Oil rose after a two-day drop as investors weighed whether output cuts being discussed by the world’s top producers will be enough to offset the demand destruction wrought by the coronavirus.
Futures in New York climbed around 6 percent to near $25 a barrel after losing a sixth of their value over the previous two sessions. Saudi Arabia and Russia are hammering out an agreement that a delegate said will reduce global output by about 10 million barrels a day. That compares with OPEC’s estimate for demand to fall by 11.9 million barrels a day this quarter.
Some form of cooperation from the US, the world’s biggest producer, will be required, according to delegates involved in the talks. However, a drop in America’s crude output forecast released Tuesday could be enough to satisfy Riyadh and Moscow. The Energy Information Administration said it expects production to average 11.76 million barrels a day in 2020, down from a previous projection of 12.99 million.
President Donald Trump said on Fox News that he’d talked with the Saudi and Russian leaders and that he expected the ongoing global oil negotiations would “work out.”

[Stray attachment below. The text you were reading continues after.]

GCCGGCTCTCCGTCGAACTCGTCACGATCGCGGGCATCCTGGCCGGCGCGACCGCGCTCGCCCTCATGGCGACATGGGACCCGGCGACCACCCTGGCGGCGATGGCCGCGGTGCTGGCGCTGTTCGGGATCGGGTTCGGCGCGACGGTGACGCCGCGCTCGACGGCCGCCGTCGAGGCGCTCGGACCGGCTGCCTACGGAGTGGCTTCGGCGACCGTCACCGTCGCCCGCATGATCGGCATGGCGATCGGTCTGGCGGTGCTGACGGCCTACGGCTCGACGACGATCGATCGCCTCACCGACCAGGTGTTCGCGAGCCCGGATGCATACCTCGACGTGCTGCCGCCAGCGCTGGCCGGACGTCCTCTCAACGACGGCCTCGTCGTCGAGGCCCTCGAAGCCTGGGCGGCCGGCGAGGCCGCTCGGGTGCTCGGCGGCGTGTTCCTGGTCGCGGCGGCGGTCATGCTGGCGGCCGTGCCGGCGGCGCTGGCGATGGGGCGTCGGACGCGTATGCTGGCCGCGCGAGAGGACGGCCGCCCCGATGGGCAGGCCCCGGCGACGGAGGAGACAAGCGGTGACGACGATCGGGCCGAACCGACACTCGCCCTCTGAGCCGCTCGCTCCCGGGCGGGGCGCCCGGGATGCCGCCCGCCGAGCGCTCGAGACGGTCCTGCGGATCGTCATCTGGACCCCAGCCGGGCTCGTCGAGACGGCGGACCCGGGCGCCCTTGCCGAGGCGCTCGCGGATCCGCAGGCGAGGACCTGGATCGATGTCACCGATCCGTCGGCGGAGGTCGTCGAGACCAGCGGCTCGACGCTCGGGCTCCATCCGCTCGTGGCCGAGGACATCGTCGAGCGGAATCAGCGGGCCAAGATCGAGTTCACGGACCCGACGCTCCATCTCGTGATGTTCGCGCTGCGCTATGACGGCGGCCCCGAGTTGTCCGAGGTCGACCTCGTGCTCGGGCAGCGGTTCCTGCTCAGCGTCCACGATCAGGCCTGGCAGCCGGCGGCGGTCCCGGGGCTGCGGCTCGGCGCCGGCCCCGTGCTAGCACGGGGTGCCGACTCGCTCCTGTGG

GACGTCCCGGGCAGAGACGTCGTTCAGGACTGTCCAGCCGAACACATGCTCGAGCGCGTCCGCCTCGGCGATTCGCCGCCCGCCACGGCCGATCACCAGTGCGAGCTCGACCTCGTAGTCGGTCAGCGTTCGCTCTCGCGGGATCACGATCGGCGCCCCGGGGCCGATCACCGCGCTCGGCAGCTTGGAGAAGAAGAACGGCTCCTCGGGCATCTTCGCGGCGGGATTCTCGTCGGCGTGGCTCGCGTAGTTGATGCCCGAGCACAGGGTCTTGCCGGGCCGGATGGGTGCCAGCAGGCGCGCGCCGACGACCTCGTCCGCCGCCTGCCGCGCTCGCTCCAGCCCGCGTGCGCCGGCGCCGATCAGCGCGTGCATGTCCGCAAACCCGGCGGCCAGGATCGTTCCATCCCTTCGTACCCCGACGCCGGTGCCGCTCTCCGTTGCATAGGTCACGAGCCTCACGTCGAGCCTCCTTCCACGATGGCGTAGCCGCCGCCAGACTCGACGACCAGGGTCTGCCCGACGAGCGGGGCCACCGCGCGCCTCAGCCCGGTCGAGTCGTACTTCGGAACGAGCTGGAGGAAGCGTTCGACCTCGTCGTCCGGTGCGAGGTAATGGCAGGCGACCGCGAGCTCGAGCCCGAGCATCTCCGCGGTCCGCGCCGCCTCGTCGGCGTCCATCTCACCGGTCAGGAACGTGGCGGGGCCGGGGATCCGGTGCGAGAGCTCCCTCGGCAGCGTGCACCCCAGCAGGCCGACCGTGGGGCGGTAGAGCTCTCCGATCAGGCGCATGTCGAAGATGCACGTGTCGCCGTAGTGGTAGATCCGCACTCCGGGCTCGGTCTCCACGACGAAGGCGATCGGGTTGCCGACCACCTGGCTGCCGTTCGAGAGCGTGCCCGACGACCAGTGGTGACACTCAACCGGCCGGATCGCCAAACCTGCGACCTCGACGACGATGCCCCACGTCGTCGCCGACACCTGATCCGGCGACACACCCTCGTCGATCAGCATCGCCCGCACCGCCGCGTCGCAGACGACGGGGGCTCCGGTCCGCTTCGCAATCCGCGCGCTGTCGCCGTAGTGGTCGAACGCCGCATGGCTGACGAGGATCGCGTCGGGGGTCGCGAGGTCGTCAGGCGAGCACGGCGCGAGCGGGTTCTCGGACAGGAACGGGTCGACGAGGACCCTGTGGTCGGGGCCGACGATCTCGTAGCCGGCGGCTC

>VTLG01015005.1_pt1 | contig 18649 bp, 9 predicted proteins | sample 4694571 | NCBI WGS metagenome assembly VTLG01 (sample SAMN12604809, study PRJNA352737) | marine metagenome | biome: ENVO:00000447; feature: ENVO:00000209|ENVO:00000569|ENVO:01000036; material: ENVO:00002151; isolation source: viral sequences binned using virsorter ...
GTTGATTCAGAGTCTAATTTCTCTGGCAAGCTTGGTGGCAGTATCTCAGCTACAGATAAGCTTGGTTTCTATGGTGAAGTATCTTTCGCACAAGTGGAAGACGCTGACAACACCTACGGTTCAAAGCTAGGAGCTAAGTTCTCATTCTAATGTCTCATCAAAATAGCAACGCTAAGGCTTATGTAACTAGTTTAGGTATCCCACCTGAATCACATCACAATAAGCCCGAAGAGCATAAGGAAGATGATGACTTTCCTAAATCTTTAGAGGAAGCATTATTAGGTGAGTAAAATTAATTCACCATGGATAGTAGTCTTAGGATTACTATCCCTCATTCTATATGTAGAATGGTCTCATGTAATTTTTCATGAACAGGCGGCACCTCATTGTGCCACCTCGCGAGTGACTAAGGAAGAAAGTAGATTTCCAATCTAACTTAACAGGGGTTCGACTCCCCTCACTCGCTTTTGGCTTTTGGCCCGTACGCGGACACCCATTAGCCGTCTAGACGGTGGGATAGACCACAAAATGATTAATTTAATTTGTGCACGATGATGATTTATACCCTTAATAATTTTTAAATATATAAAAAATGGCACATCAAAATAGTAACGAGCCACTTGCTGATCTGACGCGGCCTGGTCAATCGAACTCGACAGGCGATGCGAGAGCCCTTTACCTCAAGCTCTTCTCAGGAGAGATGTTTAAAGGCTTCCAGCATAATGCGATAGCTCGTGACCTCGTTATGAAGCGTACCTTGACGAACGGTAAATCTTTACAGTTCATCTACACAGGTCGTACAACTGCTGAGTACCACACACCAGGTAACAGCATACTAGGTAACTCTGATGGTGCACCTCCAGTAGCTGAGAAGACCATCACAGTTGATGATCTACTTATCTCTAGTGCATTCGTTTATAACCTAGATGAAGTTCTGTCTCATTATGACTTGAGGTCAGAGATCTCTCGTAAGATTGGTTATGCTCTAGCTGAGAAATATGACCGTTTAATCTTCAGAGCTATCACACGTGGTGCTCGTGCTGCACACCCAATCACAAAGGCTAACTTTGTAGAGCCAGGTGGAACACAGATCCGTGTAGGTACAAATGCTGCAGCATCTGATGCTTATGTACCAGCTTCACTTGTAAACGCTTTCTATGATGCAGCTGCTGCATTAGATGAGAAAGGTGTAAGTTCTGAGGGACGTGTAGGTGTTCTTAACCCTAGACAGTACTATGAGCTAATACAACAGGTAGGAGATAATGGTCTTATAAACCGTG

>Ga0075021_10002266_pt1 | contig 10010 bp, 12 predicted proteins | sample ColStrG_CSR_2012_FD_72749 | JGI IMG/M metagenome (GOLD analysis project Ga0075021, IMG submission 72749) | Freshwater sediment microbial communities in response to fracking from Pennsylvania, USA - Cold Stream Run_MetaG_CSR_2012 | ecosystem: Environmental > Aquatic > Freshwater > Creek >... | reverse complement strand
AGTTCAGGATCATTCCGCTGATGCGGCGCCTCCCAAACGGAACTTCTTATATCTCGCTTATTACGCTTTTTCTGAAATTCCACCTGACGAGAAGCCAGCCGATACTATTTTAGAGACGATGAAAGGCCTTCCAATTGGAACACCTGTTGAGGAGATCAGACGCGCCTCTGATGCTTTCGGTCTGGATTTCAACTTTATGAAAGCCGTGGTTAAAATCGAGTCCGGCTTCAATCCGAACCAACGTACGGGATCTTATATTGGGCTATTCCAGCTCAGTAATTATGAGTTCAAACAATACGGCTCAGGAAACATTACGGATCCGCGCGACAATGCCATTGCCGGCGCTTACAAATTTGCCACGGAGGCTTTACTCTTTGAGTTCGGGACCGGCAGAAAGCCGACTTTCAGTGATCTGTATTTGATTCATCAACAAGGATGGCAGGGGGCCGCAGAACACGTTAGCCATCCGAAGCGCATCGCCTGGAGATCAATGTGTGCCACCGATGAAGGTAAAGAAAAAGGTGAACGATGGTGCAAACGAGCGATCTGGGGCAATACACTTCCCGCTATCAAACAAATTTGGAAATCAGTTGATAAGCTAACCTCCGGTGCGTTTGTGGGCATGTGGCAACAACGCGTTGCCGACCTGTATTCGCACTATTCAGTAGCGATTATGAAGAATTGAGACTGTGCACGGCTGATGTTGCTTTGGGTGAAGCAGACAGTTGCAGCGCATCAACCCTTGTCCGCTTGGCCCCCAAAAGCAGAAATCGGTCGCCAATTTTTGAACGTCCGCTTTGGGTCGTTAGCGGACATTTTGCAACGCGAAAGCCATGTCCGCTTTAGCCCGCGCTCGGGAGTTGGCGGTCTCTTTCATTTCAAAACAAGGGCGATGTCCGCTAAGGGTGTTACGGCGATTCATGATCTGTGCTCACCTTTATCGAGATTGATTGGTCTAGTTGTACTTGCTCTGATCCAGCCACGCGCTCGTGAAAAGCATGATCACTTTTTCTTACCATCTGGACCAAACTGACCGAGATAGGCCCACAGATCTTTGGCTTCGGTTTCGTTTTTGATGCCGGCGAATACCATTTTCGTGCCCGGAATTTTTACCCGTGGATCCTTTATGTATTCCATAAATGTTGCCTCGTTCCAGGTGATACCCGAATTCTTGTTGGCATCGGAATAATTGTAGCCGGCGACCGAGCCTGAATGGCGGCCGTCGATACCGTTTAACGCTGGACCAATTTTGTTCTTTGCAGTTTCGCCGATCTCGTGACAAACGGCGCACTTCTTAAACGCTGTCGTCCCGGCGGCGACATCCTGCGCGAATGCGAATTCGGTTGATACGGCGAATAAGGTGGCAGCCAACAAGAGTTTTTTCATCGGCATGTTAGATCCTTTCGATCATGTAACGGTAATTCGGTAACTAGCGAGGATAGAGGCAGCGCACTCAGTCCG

The OPEC+ meeting will be held Thursday afternoon Vienna time, while a G-20 meeting of energy ministers will follow a day later. If a deal can’t be reached or if it fails to stem the rout in oil prices this year, things could get ugly. Almost 40 percent of US producers face insolvency within the year if crude stays near $30 a barrel, according to a Federal Reserve Bank of Kansas City survey.
“A cut of 10 million barrels per day would be significant and would lend some support to prices,” said Howie Lee, an economist at Oversea-Chinese Banking Corp. in Singapore. “However, without US participation, other producers may not have strong incentives to cut output by such an extent.”
West Texas Intermediate for May delivery rose 5.5 percent to $24.93 a barrel on the New York Mercantile Exchange as of 10:01 a.m. in Singapore. It fell almost 17 percent over Monday and Tuesday.
Brent for June settlement climbed 2.3 percent to $32.61 a barrel on the ICE Futures Europe exchange after dropping 7 percent in the first two days of the week. The global benchmark traded at a $2.72 premium to WTI for the same month.
The EIA said it expects US production to drop to just over 11 million barrels a day next year from around 13 million now. The forecast demonstrates that there are already projected cuts of 2 million barrels a day, without any intervention from the federal government, an official at the US Energy Department said.
In a sign of the growing energy glut in the world’s largest economy, the American Petroleum Institute reported stockpiles rose by 11.9 million barrels a day last week, according to people familiar with the data. Inventories at the Cushing, Oklahoma storage hub climbed by 6.8 million barrels, the API said, which would be the biggest build in data going back to 2004 if confirmed by EIA figures due later on Wednesday.
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